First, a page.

The Yankees have talked about using a six-man rotation from time to time, but tradition has always squashed the idea. A plan to try it can’t hurt – can it?
True or not, and even with the addition of innings-eater Gerrit Cole, it can be said the Yankees pitching staff is built around their bullpen, and Boone will once again be relying on his relievers in 2020.
Each has pitched through stretches where a decided loss in velocity was evident to anyone paying attention.
The drop-off was further dramatized in the postseason when Chapman’s command was off, walking four batters in five innings pitched. Ottavino’s ERA swelled to 8.10, and Chad Green‘s rose to 6.75.
Yankees Rotation Almost Set
Presently, the Yankees have Gerrit Cole, James Paxton, Masahiro Tanaka, and Luis Severino locked in as starters. Unless Brian Cashman can find a team willing to take on J.A. Happ‘s $17 million, he will be locked in a battle with Jordan Montgomery for the fifth spot.
The Yankees plan includes using the loser between Happ and Montgomery in the bullpen.
For either player, pitching as a reliever is something new and far different from the mental approach and preparation they employ as a starting pitcher.
Why go there? Both Happ and Montgomery offer value as a starter, and there is no reason to believe they will do anything but help the Yankees in that role.
It’s not the extra day of rest so much with a six-man rotation as it is the expectation that more innings can be consumed, and more importantly, demanded from each of the starters.
The Challenge Is To Alter The Mindset
Currently, a Yankees starter takes his turn every fifth day knowing in advance that Boone is going to give him the hook sometimes as early as the fifth inning, and most definitely if he pitches into the sixth and a man gets on base.
It’s a mentality and a mindset that rarely, if ever, has anything to do with “running out of gas.”
Every time Aaron Boone goes to Team A in the bullpen, a tax is put on those pitchers.
Innings add up and counter to prevailing thinking; logic says that innings pitched in April are the same as the ones in August, September, and finally the postseason.
A car driven in the morning is still going to eat up the same amount of gas as when it’s driven at night.
The Yankees Can Sell The Mindset
If Boone were to decide on experimenting with a six-man rotation, the focus then shifts to his starters for acceptance.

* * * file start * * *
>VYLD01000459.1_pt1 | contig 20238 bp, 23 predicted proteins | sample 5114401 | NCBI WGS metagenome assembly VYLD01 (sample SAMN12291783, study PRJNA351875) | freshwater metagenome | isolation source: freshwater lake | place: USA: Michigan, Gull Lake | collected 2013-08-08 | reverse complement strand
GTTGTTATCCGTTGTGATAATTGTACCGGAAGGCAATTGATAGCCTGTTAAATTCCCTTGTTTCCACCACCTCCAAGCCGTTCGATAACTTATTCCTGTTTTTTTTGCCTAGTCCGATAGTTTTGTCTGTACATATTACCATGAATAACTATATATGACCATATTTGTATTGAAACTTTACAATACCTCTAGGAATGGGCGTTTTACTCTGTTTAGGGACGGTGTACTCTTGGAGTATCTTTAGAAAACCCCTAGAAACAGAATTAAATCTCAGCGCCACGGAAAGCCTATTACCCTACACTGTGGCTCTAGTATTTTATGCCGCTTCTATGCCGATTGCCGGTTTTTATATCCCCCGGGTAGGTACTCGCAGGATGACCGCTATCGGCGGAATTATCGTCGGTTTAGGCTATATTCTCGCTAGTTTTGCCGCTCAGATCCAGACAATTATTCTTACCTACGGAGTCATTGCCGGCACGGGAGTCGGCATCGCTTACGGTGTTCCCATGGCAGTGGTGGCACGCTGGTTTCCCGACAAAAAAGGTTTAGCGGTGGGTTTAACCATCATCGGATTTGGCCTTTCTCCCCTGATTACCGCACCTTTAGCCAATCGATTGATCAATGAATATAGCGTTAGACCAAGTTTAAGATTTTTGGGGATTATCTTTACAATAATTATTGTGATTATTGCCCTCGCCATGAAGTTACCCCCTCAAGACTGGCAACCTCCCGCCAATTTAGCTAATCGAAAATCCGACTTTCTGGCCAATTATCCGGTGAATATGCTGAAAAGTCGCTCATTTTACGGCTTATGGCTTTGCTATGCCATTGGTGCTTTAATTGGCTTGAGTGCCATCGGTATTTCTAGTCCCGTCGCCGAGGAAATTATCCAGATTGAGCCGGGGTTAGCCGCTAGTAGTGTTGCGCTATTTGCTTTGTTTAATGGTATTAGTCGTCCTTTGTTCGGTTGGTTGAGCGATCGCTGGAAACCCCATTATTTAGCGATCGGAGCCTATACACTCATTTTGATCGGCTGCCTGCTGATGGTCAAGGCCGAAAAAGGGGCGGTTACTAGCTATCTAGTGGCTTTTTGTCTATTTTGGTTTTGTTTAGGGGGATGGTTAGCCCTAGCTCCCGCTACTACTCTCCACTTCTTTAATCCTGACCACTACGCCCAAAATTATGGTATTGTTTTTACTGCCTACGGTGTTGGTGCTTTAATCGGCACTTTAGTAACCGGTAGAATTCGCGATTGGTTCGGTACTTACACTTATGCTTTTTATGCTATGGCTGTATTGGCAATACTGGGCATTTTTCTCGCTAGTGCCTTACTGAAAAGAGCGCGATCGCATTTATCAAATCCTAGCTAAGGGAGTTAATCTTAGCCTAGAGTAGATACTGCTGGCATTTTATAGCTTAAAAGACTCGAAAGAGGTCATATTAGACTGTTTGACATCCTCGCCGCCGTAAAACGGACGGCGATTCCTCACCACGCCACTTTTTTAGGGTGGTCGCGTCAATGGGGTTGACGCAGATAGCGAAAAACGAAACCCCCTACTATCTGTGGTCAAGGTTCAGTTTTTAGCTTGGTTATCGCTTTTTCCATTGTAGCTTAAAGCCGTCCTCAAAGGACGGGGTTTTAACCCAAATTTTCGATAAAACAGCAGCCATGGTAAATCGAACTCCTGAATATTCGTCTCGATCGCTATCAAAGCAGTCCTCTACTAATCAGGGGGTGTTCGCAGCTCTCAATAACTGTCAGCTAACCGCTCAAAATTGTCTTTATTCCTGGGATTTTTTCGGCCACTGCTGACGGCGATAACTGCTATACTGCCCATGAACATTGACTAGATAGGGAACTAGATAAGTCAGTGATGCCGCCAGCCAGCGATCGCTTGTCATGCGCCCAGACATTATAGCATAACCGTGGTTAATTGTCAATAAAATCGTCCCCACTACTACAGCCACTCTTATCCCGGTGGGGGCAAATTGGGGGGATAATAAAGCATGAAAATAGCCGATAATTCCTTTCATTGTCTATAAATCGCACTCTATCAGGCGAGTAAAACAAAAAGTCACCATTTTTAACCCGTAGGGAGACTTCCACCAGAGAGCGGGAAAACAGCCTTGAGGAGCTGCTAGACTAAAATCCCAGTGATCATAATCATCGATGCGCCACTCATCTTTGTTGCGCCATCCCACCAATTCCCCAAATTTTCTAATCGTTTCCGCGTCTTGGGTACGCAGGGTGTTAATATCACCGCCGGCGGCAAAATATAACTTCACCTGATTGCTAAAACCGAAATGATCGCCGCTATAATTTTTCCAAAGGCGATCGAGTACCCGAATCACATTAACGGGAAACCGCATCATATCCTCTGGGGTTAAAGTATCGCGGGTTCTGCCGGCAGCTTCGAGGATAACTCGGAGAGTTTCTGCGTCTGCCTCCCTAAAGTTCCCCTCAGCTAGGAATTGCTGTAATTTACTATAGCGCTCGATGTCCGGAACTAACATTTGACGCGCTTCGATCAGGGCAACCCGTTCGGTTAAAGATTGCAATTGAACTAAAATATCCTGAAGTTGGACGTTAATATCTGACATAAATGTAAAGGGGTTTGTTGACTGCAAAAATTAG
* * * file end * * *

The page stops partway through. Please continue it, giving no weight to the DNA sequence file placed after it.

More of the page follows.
Almost immediately, Gerrit Cole would be the first to raise his hand, “Objection, your Honor – irrelevant.”
But with $234 million invested, the Yankees can and should point to the 200+ innings Cole has pitched in each of the past three seasons – plus another 65 tacked on in the postseason. Enter those outstanding communication skills Boone was hired for having.
In contrast to Cole, however, Masahiro Tanaka is likely to be overjoyed at having the extra day. Remember, the season schedule in Japan where Tanaka played before coming to the Yankees has no games scheduled on Monday.
Therefore, it was Tanaka who had to adapt to the American style of baseball. Over time, he managed it well, but a return now to every sixth day, especially as the years move on, most certainly would be welcome.
Severino and Montgomery are coming back from serious injury resulting in their absence from the Yankees last year – so the change is a natural way to ease both of them back.
What Do The Yankees Say?
As mentioned in the beginning, a six-man rotation for the Yankees is not a novel idea. And if you take a minute to Google “yankees six man rotation,” your screen will light up with page after page on articles on the subject.
Alas, it has never been tried – only talked about – and most of that talk you’ll see does not come from the Yankees.
Aaron Boone is a better baseball man than I – that goes without saying. But still, I wish for him to respond to the arguments that I consider to be reliable, and at least worth pondering.
In the meantime, you guys in the Yankees pen had better buckle up for another season in which the spotlight will be shining on you…